‘Invisible yet visible’- exploration of the experiences and perceptions of mature African-Caribbean students in Higher Education

  • Babette Harrison

Student thesis: Doctoral Thesis


This thesis explores the perceptions and experiences of mature African-Caribbean students in Higher Education (H.E). This group was selected as there was very little literature pertaining to their experiences in H.E. This thesis considers the perspective of five students, aged over 21 and who were engaged in H.E within a 5-year period between 2016-2021. This research took an interpretative stance, using qualitative research methods, specifically semi-structured interviews to generate data. To address the study, there were research questions outlined below

1)How do Mature Students of African-Caribbean heritage experience University life?

2)How do perceptions (preadmission & current) of university influence African-Caribbean mature students’ engagement with their learning environment?

3)To what extent does the mature African-Caribbean student’s sense of identity and belonging impact on their university experiences?

There was also a comprehensive review of literature, examining and building on previous research which considered topics such as mature students, racism and belonging which indicated that BAME students experienced barriers to learning and negative perceptions of H.E due to discrimination e.g. (Ancis, Sedlacek, & Mohr, 2000; Rosser-Mims 2014; Green, Pulley, Jackson, Martin, & Fasching-Varner, 2018). A key theoretical framework considered was critical race theory which suggested that Black students experience racism and discrimination within education due to White supremacy, and racism is ‘normalised’ (Ladson-Billings,1998; Solórzano & Yosso,2002; Delgado, Stefancic & Liendo,2012). This study uses counter-storytelling as a tool for African-Caribbean students to relay their personal experiences of discrimination and prejudice. (Ladson-Billings,1998; Solórzano & Yossa ,2002 and Cook & Dixson,2013).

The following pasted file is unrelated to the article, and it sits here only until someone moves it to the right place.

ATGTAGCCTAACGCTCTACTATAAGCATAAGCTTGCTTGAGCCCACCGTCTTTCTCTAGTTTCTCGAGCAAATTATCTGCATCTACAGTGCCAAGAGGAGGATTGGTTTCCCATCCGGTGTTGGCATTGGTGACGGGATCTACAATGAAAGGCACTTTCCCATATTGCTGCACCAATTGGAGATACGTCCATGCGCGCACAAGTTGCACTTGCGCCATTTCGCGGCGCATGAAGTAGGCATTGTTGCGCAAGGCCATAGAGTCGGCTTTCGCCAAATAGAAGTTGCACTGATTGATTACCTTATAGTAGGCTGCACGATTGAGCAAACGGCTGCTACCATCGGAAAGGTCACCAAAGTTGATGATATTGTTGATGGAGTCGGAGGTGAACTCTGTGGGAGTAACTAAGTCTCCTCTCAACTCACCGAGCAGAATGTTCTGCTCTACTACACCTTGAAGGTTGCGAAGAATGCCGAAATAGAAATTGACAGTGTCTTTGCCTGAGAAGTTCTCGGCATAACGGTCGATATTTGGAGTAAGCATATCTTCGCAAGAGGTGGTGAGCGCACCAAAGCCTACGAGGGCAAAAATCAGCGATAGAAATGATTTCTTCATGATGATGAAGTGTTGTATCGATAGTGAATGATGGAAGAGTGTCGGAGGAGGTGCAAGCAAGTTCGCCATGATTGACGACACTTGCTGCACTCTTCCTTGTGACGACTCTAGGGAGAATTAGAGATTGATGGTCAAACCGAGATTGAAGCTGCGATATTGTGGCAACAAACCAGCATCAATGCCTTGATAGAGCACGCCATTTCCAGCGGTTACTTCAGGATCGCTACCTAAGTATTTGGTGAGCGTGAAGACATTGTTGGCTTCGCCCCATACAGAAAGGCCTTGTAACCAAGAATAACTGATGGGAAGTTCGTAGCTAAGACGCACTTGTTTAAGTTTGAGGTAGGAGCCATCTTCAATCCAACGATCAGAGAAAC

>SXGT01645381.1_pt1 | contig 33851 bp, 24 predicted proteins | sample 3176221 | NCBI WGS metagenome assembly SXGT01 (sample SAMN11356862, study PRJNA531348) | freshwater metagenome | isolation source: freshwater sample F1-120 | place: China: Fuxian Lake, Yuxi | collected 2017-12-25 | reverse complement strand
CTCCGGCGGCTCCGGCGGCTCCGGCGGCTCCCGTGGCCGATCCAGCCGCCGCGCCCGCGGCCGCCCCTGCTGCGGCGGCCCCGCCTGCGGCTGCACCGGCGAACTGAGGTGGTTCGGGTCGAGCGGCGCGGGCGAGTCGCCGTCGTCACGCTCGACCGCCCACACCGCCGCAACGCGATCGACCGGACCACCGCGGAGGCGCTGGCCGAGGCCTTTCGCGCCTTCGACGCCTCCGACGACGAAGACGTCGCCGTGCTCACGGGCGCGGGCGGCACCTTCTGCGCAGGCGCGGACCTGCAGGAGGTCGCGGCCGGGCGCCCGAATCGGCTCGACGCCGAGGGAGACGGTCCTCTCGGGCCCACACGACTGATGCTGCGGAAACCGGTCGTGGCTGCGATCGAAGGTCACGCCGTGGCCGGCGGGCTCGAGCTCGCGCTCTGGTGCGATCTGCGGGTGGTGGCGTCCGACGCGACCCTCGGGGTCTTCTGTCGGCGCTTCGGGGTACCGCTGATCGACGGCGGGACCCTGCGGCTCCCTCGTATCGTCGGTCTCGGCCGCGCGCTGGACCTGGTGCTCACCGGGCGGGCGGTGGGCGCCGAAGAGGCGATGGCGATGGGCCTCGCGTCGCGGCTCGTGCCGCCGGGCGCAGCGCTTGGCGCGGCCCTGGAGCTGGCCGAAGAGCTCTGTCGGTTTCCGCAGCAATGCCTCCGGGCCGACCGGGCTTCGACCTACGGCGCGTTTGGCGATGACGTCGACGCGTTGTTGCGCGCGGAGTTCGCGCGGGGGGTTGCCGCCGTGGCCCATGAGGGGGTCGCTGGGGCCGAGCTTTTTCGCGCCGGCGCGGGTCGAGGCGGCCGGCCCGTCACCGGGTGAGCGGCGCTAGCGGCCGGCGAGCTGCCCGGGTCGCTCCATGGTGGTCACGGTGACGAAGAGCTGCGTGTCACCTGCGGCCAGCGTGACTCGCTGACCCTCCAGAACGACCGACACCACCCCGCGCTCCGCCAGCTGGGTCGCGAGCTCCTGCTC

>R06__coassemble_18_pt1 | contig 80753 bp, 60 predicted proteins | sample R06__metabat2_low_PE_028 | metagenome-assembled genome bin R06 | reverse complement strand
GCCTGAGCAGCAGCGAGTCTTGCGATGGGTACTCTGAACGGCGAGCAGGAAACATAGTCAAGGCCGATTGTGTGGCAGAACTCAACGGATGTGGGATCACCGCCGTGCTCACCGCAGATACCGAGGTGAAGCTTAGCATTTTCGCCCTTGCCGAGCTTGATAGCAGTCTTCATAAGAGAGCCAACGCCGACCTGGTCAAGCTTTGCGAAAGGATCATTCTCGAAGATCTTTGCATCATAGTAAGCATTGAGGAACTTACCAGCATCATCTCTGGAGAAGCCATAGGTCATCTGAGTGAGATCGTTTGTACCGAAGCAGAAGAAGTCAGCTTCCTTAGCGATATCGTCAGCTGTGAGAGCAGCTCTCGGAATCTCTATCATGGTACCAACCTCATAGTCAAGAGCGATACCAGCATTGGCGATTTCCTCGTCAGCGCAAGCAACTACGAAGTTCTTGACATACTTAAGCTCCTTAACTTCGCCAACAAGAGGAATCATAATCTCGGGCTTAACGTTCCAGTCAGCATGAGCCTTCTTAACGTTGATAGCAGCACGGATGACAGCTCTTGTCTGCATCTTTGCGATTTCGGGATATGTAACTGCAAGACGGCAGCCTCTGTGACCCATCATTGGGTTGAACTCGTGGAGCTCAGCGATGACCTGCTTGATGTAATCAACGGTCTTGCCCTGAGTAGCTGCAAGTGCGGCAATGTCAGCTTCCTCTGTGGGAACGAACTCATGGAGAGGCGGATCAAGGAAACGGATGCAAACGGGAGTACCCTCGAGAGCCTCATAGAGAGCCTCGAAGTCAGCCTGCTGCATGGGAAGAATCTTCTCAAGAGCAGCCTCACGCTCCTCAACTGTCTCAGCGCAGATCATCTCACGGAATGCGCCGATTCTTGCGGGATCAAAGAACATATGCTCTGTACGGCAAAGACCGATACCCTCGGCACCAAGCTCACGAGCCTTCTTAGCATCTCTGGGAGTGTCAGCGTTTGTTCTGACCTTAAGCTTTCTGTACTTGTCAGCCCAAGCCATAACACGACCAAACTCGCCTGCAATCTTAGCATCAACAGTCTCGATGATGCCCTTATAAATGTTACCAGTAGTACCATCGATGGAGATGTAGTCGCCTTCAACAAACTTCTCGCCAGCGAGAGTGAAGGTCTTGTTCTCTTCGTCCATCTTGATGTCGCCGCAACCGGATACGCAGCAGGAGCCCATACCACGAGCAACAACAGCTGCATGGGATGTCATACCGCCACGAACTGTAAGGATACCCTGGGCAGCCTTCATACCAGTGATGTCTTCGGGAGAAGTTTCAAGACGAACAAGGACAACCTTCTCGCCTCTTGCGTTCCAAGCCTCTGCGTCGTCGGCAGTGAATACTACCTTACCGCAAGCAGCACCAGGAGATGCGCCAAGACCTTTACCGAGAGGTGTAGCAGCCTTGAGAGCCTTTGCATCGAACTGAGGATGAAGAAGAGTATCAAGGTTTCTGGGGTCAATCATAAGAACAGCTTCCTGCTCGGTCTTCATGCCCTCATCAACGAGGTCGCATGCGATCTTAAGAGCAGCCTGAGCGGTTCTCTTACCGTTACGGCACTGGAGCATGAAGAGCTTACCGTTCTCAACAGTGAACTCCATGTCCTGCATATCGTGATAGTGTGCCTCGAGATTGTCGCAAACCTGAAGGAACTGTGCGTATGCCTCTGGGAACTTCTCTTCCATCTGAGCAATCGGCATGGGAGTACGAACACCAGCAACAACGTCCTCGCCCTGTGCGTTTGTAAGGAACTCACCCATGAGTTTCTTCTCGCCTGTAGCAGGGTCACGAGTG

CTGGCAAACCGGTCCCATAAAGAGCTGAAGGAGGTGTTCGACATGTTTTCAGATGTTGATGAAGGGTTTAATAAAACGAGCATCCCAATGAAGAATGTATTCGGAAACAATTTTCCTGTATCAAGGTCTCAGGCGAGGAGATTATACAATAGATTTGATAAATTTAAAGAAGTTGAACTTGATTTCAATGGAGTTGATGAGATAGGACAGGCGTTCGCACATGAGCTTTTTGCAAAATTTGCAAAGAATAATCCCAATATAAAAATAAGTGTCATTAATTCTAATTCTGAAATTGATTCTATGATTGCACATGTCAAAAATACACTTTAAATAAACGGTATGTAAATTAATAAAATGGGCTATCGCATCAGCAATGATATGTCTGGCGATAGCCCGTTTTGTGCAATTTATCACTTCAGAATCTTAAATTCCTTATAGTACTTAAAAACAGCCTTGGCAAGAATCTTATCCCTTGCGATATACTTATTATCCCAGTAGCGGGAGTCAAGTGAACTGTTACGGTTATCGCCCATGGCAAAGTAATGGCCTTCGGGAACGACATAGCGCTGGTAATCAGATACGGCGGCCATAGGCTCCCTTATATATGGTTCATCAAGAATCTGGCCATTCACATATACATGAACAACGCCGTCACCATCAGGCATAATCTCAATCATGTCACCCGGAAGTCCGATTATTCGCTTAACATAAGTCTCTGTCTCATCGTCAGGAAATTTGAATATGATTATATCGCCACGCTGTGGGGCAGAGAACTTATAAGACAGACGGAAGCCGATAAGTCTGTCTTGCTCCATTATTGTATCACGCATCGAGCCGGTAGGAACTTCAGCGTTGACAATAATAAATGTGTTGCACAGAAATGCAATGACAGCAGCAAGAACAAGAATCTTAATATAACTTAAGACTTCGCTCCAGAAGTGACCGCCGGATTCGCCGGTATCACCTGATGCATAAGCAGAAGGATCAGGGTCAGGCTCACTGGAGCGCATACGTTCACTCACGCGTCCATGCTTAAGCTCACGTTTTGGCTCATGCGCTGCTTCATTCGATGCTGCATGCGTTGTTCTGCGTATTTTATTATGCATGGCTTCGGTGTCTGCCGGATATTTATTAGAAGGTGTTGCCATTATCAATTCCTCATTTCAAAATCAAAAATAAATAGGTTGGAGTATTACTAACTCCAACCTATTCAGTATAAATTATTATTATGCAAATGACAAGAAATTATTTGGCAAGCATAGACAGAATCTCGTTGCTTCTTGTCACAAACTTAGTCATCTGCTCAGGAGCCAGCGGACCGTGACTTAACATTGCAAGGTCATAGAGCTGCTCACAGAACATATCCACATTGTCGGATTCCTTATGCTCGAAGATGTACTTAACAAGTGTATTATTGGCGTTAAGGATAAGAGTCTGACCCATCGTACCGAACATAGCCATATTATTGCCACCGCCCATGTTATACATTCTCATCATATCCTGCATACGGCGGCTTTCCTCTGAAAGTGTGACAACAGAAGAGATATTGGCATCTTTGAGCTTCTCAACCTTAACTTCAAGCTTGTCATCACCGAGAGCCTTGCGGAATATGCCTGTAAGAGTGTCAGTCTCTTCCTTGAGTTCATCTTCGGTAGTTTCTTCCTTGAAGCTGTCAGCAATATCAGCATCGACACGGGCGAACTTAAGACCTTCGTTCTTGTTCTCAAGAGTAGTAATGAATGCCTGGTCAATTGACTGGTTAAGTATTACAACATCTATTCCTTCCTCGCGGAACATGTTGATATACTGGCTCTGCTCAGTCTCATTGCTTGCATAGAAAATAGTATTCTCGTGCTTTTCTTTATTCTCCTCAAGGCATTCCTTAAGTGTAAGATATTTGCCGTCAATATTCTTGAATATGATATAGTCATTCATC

The key findings indicated that the participants found that their experiences of H.E were impacted by the lack of support and the perceptions of their families and the wider African-Caribbean community. The participants who encountered negative opinion or support of being mature students indicated they had a lower sense of belonging and self confidence in their academic journey and felt they were challenging cultural expectations and ‘norms.’ They also felt they were ‘a representative’ of their families and African-Caribbean community and were under pressure to be viewed in a positive light and to be successful in academia.

In terms of their perceptions of learning, many of the participants regarded H.E as potentially hostile learning environment. Ignorance of racial identity hindered engagement with their peers and academic staff. The research also uncovered examples of intra-cultural tensions between African-Caribbean students and students of African heritage which impacted negatively on the African-Caribbean students.

It was found that policies and procedures, the curriculum were all viewed negatively and very exclusive of the mature African-Caribbean students. This was aligned with the lack of African-Caribbean literature and presence in the curriculum, the negative perceptions of the teaching staff and lack of visibilities higher up in the university.

This study identified areas for further investigation including, how the university could facilitate the encouragement and transition of mature African-Caribbean students, further work on how the university could diversify and promote inclusion There is also scope to investigate the role of culture and family in the education process for African-Caribbean students and also further development of research into the intra-ethnic or cultural relationships which were identified in this thesis.
Date of Award9 May 2023
Original languageEnglish
SupervisorJo Bishop (Main Supervisor) & Helen Jones (Main Supervisor)

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